Kids with Asthma

Chronic Illness • Jan 19, 2021

Kids with Asthma | What Parents Need to Know

Asthma is a chronic medical condition that affects the lungs and breathing. It consists of three basic components:

  1. An overproduction of mucus and phlegm
  2. Inflammation of the airways that involves the lungs
  3. A constriction of those airways

The airway inflammation is brought on by things like infection, allergies, and environmental pollutants. The constriction is a response to that inflammation – a tightening of the muscles that line the airways that brings on asthma exacerbation or asthma “attacks”. It is common: six million children in the United States have asthma. That boils down to one-in-12 children under the age of 18 or two to three children in an average classroom. It is a leading cause of emergency room visits and it is in the top three causes of hospital visits. About 150 to 200 children die from asthma each year.

There are several changes that parents can make in our homes that might be helpful:

  • Dust, mold, and mildew are common triggers for asthma, so make sure your home is free of those things. Running an air purifier with a HEPA filter in a child’s room would be helpful.
  • Do not smoke in the home – smoke is a common trigger for airway inflammation, even in people who don’t have asthma.
  • Keep pets out of the child’s room, especially if they have allergies.
  • Avoid using strong chemicals or cleaning products with strong fumes as they are also common triggers.

Many parents ask about sports. Your kiddo can absolutely play sports, even with asthma. In fact, we encourage it. If a child is unable to play sports, that means their asthma is not well controlled and so their medication may need to be tweaked. A child who has well-controlled asthma should be able to participate in sports just like their peers.

Parents also ask about inhalers. There are two types of inhalers:

  1. The first is called a rescue inhaler. Rescue inhalers contain a medication called Albuterol, which relaxes the smooth muscles that line those airways – it is the constriction of those airways that makes it harder for a child to breathe. Albuterol opens the airways so that the child can get more air in and out of their lungs.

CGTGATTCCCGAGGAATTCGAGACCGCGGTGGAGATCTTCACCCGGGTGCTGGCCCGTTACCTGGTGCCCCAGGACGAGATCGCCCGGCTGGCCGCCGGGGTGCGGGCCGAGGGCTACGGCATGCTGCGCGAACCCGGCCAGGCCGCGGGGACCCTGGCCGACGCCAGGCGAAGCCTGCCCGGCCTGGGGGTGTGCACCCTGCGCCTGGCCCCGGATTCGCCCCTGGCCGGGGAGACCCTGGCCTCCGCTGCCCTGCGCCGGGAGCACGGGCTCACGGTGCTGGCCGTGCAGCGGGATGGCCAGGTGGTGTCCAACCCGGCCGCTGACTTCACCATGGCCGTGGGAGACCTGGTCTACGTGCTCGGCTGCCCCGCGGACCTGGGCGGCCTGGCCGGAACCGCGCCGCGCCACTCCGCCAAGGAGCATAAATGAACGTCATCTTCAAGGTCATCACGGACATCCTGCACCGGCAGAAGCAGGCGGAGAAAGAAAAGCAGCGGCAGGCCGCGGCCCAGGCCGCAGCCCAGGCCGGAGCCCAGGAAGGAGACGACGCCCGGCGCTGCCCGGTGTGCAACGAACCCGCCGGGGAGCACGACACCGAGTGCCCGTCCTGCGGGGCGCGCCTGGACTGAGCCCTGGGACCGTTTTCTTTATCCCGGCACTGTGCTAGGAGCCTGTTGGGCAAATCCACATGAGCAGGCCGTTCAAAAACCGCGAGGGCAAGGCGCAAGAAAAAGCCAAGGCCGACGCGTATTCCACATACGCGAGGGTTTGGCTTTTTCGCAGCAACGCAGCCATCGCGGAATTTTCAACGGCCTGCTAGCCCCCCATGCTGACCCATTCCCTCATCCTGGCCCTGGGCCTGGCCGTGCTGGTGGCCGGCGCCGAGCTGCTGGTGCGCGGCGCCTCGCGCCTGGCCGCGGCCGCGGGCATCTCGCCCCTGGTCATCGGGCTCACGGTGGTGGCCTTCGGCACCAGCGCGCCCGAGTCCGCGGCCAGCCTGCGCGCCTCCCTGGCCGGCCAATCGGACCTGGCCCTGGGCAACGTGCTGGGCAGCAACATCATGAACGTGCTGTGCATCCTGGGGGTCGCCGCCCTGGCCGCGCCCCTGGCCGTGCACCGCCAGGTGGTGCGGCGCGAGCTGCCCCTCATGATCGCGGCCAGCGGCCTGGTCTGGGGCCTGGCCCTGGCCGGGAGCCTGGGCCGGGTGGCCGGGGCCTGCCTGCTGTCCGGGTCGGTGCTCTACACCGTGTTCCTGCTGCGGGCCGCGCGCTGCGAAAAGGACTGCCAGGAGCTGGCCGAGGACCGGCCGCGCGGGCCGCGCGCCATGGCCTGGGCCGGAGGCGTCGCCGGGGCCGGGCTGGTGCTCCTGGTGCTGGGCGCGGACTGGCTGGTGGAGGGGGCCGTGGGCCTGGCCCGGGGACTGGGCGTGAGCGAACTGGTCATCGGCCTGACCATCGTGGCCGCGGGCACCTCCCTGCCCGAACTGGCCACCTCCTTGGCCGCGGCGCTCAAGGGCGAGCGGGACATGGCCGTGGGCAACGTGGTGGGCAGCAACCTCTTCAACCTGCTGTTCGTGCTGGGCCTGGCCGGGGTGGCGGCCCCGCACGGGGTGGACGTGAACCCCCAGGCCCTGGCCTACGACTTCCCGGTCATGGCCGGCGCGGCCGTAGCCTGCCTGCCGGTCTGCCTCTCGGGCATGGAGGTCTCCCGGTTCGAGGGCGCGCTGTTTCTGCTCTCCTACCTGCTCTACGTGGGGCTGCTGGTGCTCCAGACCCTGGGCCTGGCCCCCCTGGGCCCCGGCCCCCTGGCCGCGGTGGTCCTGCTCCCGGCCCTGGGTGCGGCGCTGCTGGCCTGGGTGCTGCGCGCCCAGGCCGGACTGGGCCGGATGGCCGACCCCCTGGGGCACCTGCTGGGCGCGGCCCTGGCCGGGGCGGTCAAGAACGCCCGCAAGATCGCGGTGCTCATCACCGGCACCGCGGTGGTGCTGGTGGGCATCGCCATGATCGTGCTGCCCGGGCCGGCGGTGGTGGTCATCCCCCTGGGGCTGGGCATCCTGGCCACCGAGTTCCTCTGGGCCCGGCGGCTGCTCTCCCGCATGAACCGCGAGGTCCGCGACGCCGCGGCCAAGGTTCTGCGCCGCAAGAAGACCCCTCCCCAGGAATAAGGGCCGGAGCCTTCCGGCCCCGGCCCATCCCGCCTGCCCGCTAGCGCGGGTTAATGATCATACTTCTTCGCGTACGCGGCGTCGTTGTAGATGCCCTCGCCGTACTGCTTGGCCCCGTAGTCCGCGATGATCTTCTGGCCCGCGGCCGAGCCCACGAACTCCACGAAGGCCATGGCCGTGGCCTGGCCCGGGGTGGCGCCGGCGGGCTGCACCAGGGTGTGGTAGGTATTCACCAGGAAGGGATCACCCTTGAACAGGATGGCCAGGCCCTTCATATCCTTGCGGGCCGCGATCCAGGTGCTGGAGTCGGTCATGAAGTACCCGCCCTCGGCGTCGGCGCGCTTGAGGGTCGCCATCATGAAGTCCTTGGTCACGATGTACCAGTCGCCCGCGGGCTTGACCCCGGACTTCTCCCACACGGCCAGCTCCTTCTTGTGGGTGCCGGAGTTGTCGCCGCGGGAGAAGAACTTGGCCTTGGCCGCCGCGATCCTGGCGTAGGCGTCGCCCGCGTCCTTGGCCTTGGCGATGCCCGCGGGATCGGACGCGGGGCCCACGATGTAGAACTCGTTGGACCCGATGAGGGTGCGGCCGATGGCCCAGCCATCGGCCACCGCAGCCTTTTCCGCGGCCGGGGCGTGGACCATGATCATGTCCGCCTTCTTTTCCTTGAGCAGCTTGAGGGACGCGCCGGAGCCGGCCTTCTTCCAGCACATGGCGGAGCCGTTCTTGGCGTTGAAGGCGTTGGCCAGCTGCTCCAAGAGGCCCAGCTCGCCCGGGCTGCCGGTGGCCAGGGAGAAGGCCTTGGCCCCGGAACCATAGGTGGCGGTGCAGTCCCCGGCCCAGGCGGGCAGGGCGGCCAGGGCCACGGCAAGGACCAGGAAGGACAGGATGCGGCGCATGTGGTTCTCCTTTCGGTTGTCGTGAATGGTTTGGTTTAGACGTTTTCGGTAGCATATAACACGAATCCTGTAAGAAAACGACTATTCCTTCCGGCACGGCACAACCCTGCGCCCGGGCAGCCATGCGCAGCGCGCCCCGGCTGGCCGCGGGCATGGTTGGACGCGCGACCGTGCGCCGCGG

2. The second type of inhaler is called a controller. Controllers contain an inhaled steroid that reduces the inflammation of the airways, opening them up in a different way but on a more long-term basis to help improve airflow in and out of the lungs.

The best way to handle asthma is through communication. The school nurse and the child’s teacher should both know that your child has asthma and has an asthma action plan that is written up by his or her doctor and explains the child’s triggers and treatment. This plan should list the types of symptoms the child may experience and explain when and why to give medicine. It is important for teachers to know if a particular child has asthma. If the child starts to cough in the middle of class, this may be their asthma flaring up and they should be sent to the nurse. Communication is key.

Dr. Trina Blythe is a pediatrician at Way to Grow Pediatrics on the campus of Progress West Hospital. You can schedule an appointment with her by calling 636.928.WELL